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submitted by Anna Cominos on 11.12.2007

52 weeks in the Homeland - Olive oil pressing

More news from olive-centre of the planet, Stavli (5kms west/north from Potamos).Picking the oily little jewels is not enough once the olives are bagged, they go off to be processed at the olive press.

Each coffee sack full of olives(@50kgs is 2 mouzouria) are weighed and the mizouria counted, Then the bags are emptied into the petra (stone) were a washing/sorting process happens and the olive leaves, twigs and debris are washed away.

The olives then go into the barrels were they are slowly turned into pulp and it this from this pulp that the olive oil is distilled. It is common practice for the olives to be processed to oil at around 40c (this makes the oil acidic and has to sit for months to take the bitter tone)

We (Tzimmy the goatboy and I) processed our olives at 20c, which is the recommended temp for cold-pressing. This shrinks the yield but makes for
the highest quality olive oil that you can put on your salads immediately.

Then comes the 'deal' when the ergostarhis (olive press guy) does the arithmetic on what oil your olives yielded. There are 2 types of olive press companies on Kythera.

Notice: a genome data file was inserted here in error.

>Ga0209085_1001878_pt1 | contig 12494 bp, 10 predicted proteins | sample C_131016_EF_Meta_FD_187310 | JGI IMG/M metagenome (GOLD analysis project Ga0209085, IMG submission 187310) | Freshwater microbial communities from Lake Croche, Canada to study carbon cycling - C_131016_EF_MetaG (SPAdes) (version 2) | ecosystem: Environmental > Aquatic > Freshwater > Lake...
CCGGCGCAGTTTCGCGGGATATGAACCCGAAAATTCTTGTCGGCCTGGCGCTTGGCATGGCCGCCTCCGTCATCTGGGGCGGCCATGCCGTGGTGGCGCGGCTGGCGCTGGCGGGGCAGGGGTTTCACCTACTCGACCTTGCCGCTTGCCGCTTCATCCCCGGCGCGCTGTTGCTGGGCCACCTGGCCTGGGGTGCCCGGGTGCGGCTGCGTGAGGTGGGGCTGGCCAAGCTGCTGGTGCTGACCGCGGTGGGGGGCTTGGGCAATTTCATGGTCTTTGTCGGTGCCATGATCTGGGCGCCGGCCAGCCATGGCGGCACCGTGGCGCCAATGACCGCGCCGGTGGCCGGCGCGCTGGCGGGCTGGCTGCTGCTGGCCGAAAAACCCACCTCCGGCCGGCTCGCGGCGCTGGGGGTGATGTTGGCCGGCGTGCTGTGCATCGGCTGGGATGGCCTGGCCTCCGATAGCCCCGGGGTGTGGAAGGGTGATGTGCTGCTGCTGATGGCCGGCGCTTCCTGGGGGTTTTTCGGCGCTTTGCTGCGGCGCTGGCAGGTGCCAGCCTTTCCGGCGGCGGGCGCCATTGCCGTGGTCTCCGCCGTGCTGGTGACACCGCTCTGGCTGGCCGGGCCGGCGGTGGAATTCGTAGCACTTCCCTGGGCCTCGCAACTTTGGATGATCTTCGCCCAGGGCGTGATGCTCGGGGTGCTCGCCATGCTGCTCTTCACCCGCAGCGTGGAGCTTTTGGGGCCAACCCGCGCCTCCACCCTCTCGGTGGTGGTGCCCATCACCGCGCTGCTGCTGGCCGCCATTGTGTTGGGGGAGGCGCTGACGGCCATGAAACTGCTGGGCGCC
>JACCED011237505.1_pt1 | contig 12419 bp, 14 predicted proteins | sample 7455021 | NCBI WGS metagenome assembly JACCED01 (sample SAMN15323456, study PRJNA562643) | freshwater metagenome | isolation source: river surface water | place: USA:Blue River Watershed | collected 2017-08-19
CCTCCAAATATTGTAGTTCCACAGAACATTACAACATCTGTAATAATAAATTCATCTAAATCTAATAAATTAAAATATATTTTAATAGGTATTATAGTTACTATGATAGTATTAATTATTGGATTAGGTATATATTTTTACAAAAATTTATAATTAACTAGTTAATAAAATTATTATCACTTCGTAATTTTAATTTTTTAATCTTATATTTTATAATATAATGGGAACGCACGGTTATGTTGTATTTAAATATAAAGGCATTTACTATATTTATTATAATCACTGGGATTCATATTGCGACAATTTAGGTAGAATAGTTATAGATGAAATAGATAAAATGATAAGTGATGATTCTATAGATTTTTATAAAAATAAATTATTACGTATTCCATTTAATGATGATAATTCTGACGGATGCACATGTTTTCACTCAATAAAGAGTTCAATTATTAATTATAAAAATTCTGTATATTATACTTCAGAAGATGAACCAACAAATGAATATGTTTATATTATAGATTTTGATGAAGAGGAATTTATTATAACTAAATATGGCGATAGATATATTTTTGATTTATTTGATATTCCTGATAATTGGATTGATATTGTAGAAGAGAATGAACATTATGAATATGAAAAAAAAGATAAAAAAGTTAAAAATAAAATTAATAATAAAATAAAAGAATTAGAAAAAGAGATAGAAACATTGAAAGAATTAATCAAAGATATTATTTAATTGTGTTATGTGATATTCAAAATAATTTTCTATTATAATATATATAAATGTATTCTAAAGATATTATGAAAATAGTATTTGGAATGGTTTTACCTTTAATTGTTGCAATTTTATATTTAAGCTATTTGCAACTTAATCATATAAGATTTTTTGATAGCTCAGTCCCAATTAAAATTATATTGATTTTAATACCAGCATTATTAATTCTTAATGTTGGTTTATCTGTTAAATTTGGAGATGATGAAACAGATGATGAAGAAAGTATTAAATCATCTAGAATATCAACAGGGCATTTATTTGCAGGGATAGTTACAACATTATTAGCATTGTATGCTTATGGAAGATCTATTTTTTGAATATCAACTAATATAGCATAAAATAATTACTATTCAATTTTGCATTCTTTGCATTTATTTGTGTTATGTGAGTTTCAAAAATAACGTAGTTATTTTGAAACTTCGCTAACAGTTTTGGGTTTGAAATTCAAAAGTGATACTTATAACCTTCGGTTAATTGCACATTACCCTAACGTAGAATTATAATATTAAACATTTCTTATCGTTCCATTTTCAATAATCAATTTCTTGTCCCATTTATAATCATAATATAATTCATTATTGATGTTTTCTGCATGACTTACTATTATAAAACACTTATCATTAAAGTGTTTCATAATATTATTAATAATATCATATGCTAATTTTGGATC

There are 2 Growers Collective, one in Livadi and one in Potamos and there are 2 privately owned presses, Savvonikos in Kondolianika and Gavrilys in Livadi on the corner as you turn for Hora.

While quality in production varies,they are all the same in what they % they take as there 'dekeoma' (royalty for production). A straight 12% is the typical royalty and if the cart the olives it is 15%. On 200kg of oil (which is roughly a 1000kg of olives) that can be as much as 25 kilos of oil. You then have the choice of leaving that with the press and paying nothing or buying the 'dekeoma' at 4 euros a kilo.

Considering that much of Greece's serious olive districts in the Peloponnese got burnt to a cinder, I have been buying the dekoama and selling it on direct to consumers. It's all new to me and the figures fly around fast.

The weather today is a glorious sun-soaked winter's day. Children and old folks are sitting in the sun with the trousers rolled to the knees-lapping up the sun. We are half-way through our oilves and looks as though we will be picking to Christmas, but it beats being in an office checking my facebook page.

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